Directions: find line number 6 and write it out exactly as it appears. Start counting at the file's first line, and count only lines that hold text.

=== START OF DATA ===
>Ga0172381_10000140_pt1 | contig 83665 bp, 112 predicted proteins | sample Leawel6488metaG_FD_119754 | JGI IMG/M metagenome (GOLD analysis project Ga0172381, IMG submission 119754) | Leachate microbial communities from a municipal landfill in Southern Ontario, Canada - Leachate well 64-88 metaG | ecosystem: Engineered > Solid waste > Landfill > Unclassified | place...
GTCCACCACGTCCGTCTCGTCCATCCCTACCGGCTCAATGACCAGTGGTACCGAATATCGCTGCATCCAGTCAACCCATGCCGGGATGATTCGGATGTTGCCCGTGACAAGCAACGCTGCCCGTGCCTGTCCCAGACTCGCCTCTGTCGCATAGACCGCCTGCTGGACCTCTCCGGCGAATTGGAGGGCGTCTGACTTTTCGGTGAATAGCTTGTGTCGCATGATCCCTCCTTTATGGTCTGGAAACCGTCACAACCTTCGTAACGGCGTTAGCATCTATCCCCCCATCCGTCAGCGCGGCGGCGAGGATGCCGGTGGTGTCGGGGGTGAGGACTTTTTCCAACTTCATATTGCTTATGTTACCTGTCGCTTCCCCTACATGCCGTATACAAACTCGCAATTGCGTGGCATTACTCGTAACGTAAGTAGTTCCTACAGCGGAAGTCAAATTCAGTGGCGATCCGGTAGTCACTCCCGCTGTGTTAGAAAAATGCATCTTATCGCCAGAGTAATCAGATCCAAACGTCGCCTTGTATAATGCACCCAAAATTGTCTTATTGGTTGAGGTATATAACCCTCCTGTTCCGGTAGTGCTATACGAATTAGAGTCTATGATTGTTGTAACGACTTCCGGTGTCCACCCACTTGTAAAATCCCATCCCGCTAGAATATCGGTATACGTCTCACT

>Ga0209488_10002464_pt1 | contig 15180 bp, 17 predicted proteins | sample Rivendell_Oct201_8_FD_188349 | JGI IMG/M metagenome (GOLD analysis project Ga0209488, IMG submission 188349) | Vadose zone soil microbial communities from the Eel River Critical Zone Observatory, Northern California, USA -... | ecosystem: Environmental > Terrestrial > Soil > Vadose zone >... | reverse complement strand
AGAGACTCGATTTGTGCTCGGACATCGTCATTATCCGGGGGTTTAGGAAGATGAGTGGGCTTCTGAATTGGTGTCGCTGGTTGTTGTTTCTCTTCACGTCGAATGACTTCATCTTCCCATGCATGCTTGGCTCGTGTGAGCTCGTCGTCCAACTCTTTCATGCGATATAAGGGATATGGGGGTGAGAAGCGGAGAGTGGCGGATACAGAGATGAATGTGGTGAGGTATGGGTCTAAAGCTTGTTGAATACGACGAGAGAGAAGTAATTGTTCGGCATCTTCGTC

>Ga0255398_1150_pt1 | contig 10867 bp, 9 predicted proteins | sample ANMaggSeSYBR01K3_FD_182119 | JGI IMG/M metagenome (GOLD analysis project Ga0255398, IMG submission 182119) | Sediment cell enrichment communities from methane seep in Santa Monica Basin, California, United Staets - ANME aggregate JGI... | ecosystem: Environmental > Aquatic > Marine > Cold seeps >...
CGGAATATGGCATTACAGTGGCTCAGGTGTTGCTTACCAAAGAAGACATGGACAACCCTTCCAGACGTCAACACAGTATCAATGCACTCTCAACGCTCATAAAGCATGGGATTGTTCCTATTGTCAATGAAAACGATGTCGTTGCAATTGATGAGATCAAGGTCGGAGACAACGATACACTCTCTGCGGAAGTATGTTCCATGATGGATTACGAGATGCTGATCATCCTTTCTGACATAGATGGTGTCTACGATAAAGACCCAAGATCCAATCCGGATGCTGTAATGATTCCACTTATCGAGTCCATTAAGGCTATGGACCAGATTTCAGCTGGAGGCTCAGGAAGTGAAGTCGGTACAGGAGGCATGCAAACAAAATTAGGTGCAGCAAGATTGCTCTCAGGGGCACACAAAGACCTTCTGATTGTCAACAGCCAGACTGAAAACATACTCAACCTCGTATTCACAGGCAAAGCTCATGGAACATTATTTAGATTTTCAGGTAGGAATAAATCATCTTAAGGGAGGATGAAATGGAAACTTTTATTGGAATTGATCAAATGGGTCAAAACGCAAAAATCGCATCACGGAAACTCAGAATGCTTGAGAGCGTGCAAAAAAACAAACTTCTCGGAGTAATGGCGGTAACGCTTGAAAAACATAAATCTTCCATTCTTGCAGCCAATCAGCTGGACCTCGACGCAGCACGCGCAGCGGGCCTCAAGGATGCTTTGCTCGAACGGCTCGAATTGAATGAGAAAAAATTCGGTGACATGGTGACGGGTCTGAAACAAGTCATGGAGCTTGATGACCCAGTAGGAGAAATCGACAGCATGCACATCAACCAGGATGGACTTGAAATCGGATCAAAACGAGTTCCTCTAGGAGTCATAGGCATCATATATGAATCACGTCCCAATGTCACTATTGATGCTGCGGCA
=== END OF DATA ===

CGGAATATGGCATTACAGTGGCTCAGGTGTTGCTTACCAAAGAAGACATGGACAACCCTTCCAGACGTCAACACAGTATCAATGCACTCTCAACGCTCATAAAGCATGGGATTGTTCCTATTGTCAATGAAAACGATGTCGTTGCAATTGATGAGATCAAGGTCGGAGACAACGATACACTCTCTGCGGAAGTATGTTCCATGATGGATTACGAGATGCTGATCATCCTTTCTGACATAGATGGTGTCTACGATAAAGACCCAAGATCCAATCCGGATGCTGTAATGATTCCACTTATCGAGTCCATTAAGGCTATGGACCAGATTTCAGCTGGAGGCTCAGGAAGTGAAGTCGGTACAGGAGGCATGCAAACAAAATTAGGTGCAGCAAGATTGCTCTCAGGGGCACACAAAGACCTTCTGATTGTCAACAGCCAGACTGAAAACATACTCAACCTCGTATTCACAGGCAAAGCTCATGGAACATTATTTAGATTTTCAGGTAGGAATAAATCATCTTAAGGGAGGATGAAATGGAAACTTTTATTGGAATTGATCAAATGGGTCAAAACGCAAAAATCGCATCACGGAAACTCAGAATGCTTGAGAGCGTGCAAAAAAACAAACTTCTCGGAGTAATGGCGGTAACGCTTGAAAAACATAAATCTTCCATTCTTGCAGCCAATCAGCTGGACCTCGACGCAGCACGCGCAGCGGGCCTCAAGGATGCTTTGCTCGAACGGCTCGAATTGAATGAGAAAAAATTCGGTGACATGGTGACGGGTCTGAAACAAGTCATGGAGCTTGATGACCCAGTAGGAGAAATCGACAGCATGCACATCAACCAGGATGGACTTGAAATCGGATCAAAACGAGTTCCTCTAGGAGTCATAGGCATCATATATGAATCACGTCCCAATGTCACTATTGATGCTGCGGCA